3. Assessment of property by the broker

The broker will check the property as a way of assessing its current market value. It is important for the property to be appraised to determine its actual price. There are several factors that will be taken into account in determining the asset's value such as the area and location of the property.

4. Broker will offer and sell the property

Before a broker can market the property, it is important that the owner agrees on how to market the property. There are also some limitations that should be taken into consideration such as privacy when realising photos or disclosing the location online. Both parties must also decide on how to split the marketing costs such as communication and transportation expenses. Nowadays, the common practice is that the broker shoulders the expenses depend on the amount of the commission.

5. Viewing of the Property

Once the buyers get in touch with the broker or owner, they will proceed with viewing the property. The owner needs to make sure that the property is presentable to add value to the property.

6. Write a Letter of Intent or Offer to Buy

The buyer will also offer a Letter of Intent to the property owner declaring the intention to purchase. More often than not, the Letter of Intent is given at the first stage in documenting a sale of real property.

7. Acceptance of Owner

The owner accepts the Letter of Intent once signed. This indicates acceptance of the terms given by the buyer. Upon acceptance, the seller will be bound to promist not to offer the property to other buyers so long as the buyer does not breach the conditions in the letter.

8. Provide Earnest Money

The earnest money is provided as means of holding the property subject to the buyer's due diligence. It can be forfeited when there is default on the buyer's part. The money can also be used as refundable subject to deductions depending on the agreement that both parties made.

9. Preparation of Legal Documents

The legal documents must be secured in preparation of the transfer of ownership to the buyer.

These documents must be obtained from the Register of Deeds:
•    Certified True Copy of Transfer Certificate of Title ( Land )
•    Certified True Copy of Condominium Certificate of Title ( Unit )
•    Certified True Copy of Condominium ( Parking – if applicable )

The owner or broker must procure these documents from the Assessor's Office:
•    Certified True Copy of Tax Declaration ( Land )
•    Certified True Copy of Tax Declaration ( Improvement / Building )
•    Certified True Copy of Tax Declaration ( Condominium )
•    Certified True Copy of Tax Declaration ( Condominium parking, if applicable )
•    Real Estate Tax Clearance for Current Year
•    Certificate of Non-Improvement if property is bare and without structures such as a house or a building

The Property Owner should also secure the following documents"
•    Certificate Authorizing Registration from the Bureau of Internal Revenue (BIR)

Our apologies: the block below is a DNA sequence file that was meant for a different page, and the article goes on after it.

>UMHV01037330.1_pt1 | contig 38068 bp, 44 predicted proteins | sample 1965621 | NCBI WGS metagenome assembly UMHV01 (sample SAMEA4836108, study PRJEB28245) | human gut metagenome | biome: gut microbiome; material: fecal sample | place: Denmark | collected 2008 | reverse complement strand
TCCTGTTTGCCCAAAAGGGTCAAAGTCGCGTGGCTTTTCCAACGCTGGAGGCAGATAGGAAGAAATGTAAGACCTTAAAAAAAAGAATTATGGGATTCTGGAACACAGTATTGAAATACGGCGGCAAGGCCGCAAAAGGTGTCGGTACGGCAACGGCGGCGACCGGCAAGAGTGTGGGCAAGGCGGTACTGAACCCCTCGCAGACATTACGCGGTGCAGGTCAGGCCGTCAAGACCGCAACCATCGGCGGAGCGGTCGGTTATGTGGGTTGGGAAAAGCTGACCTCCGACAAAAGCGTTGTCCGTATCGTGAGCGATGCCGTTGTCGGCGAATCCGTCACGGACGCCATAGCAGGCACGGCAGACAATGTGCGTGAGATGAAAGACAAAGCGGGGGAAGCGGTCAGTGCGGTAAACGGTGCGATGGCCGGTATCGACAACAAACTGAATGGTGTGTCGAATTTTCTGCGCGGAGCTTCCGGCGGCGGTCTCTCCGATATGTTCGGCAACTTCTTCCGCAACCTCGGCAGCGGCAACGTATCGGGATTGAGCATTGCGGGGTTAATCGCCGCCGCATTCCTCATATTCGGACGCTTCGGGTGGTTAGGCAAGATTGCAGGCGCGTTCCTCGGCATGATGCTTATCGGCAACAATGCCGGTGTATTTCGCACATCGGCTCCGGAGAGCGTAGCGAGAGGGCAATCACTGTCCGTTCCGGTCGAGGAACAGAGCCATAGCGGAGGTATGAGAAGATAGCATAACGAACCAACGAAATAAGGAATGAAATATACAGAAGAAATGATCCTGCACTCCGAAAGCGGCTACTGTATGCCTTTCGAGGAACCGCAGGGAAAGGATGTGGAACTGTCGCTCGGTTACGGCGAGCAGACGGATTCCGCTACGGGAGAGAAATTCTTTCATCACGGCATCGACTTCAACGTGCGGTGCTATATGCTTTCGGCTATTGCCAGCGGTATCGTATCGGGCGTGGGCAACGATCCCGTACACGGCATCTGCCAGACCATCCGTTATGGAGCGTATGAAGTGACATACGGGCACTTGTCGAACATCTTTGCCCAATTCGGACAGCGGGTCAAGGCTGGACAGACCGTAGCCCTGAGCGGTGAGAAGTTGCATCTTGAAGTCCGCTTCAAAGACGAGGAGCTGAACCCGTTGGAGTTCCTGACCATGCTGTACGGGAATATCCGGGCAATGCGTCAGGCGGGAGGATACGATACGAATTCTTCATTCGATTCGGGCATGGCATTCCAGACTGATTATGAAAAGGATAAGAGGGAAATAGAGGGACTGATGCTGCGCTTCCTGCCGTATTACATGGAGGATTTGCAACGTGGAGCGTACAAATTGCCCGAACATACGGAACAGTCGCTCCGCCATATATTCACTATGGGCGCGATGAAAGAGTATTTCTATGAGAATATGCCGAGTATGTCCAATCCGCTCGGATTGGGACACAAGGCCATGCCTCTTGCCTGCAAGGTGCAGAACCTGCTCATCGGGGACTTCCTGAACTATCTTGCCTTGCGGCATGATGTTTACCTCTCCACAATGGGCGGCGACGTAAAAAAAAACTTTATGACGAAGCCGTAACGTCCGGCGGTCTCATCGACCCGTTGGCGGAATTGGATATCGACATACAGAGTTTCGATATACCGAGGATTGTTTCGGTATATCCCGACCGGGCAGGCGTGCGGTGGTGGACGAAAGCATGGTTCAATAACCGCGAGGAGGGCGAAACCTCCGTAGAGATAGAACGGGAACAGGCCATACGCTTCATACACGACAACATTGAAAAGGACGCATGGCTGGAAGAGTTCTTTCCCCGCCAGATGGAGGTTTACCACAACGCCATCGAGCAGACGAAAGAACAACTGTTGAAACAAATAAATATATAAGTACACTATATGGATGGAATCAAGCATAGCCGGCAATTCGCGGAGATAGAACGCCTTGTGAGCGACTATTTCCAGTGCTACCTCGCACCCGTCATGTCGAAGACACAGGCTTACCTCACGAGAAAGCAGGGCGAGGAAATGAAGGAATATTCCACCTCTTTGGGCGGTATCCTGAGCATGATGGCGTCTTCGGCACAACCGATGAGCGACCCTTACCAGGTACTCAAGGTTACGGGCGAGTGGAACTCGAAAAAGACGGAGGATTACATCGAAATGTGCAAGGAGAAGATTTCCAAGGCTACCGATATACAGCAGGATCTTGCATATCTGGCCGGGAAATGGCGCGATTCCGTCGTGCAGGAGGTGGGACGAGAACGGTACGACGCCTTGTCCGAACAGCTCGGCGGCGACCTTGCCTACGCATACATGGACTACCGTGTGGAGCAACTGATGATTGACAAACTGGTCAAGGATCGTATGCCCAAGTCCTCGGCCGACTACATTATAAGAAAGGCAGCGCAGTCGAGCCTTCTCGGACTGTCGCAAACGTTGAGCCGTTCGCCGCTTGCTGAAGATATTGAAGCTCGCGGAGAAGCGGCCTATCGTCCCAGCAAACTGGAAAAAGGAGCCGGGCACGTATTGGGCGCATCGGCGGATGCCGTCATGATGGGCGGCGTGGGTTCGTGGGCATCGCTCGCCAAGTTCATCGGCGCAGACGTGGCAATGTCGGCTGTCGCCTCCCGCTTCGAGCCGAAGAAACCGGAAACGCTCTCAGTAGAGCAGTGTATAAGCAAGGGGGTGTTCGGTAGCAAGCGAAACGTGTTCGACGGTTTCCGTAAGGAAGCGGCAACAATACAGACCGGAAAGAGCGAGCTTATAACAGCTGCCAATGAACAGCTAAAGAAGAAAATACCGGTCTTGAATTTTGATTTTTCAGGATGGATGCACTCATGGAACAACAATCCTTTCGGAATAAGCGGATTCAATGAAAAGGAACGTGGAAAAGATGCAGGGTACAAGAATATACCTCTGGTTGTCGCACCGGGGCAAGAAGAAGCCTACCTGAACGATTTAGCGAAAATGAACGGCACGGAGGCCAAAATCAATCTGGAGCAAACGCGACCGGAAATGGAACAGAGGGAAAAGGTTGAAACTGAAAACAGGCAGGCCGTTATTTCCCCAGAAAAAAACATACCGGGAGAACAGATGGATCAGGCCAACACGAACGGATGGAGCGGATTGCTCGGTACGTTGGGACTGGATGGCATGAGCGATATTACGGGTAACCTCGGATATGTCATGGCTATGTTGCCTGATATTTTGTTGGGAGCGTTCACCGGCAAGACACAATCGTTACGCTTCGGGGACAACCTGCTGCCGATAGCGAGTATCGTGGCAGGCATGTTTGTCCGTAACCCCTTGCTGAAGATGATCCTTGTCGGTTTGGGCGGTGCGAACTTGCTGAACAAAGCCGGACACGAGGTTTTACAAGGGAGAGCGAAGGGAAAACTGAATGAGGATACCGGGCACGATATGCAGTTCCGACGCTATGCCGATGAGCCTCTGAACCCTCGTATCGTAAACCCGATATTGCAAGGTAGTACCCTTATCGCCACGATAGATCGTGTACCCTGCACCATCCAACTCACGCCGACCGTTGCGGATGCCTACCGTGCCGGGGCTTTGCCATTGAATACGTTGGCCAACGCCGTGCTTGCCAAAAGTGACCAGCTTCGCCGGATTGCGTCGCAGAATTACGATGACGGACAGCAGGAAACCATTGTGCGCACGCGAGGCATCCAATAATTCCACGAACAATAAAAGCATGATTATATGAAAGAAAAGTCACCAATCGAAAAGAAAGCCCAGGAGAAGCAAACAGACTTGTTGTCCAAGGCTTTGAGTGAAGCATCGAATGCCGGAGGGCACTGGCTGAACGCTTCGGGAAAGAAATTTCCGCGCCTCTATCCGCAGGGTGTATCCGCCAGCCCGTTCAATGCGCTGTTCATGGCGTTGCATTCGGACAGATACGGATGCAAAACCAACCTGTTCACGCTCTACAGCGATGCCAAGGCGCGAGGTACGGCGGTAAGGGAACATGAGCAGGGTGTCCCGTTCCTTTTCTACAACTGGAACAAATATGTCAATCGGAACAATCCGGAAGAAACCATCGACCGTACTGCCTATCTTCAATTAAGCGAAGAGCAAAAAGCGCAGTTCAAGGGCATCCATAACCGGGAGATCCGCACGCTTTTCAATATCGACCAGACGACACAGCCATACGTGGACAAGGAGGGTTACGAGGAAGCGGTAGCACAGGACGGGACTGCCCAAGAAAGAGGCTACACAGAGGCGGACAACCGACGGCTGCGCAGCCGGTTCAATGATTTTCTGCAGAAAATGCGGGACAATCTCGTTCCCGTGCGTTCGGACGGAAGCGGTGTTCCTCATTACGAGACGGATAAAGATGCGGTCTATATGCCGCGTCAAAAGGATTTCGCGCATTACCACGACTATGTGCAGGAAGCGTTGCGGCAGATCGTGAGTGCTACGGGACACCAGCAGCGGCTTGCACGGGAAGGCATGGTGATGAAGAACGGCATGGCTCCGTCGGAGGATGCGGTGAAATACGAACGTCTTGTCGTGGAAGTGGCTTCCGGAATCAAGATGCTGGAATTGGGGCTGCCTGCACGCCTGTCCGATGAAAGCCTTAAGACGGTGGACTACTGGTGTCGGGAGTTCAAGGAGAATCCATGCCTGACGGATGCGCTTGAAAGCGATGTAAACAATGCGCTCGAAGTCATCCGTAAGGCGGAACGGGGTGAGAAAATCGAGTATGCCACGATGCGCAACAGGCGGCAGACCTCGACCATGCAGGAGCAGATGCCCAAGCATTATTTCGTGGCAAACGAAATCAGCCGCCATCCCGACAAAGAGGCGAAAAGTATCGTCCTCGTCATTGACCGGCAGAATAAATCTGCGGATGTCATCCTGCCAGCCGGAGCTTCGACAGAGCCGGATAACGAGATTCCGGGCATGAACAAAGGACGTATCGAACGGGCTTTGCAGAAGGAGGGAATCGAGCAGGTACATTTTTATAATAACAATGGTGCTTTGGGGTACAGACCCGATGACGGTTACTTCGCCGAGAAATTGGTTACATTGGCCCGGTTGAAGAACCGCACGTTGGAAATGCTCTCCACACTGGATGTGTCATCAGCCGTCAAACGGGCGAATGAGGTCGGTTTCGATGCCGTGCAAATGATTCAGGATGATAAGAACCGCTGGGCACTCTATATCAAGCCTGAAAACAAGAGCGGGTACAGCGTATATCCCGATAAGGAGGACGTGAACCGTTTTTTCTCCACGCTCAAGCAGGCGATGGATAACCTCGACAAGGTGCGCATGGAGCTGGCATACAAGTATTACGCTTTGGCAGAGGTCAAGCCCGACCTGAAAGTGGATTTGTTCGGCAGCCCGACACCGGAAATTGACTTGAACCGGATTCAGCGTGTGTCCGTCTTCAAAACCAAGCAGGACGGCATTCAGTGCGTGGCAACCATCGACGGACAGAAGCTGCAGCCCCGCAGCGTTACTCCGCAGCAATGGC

•    Original Real Estate Tax Receipts – Current Year
•    Lot Plan / Subdivision Plan

A Deed of Absolute sale will be prepared and signed. The seller transfers ownerships of the property to the buyer. The Deed of Absolute Sale should be signed by both parties so it will be considered to be the absolute owner of the property. After which, both parties will proceed with the payment of expenses such as capital gains tax, documentary stamps tax, registration fees and transfer tax. Upon full payment of the purchase price and other expenses, the contact will be signed and ownership will be legally transferred to the buyer. It is important to notarize Deed of Absolute Sale so it will become a public document.

The seller will turn over the original copies of Transfer of Certificate, Condominium Certificate of Title, Tax Declaration, Tax Clearance for both land and improvement, Tax Clearance for condominium unit and parking. The buyer must also obtain a new tax declaration and when the new tax declaration has been released, the former owner's full obligation will be terminated.

What Is Extrajudicial Settlement Of Estate?

Many individuals encounter problems when a property is divided between legal heirs. The most common reason is the lack of basic understanding of the process of extrajudicial settlement of estate. While it cannot be denied that the process of buying and selling of property has been in existence for so long, there are still sellers or buyers who still fall prey to scams because they do not know the process. The process might be as simple as selling the property to the buyer and dealing with legal formalities, but there are processes that can be a bit complicated especially when the property owner passes away. When the transfer of ownership has not been completed, there is a great chance of selling the property to another person later on. An extrajudicial settlement is a simple fix when the property owner dies.

How does extrajudicial settlement of estate work?

The settlement involves drafting a contract, which specifies how a deceased owner's properties will be divided among individuals considered as heirs. The properties indicated in the contract are referred to as estate. It is called extrajudicial or out of court settlement because the heirs no longer go to trial to divide the properties, which the deceased property owner left.

The requirement for the process

1. Absolute absence of a will;
2. Proof that the decendent's estate has no existing debts;
3. A legal representative or judicial for heirs who are minors;
4. Affidavit of self adjudication;
5. Deed of extrajudicial settlement of estate and adjudication of estate
6. A bond from a reputable company.

"Summary Settlement of Estate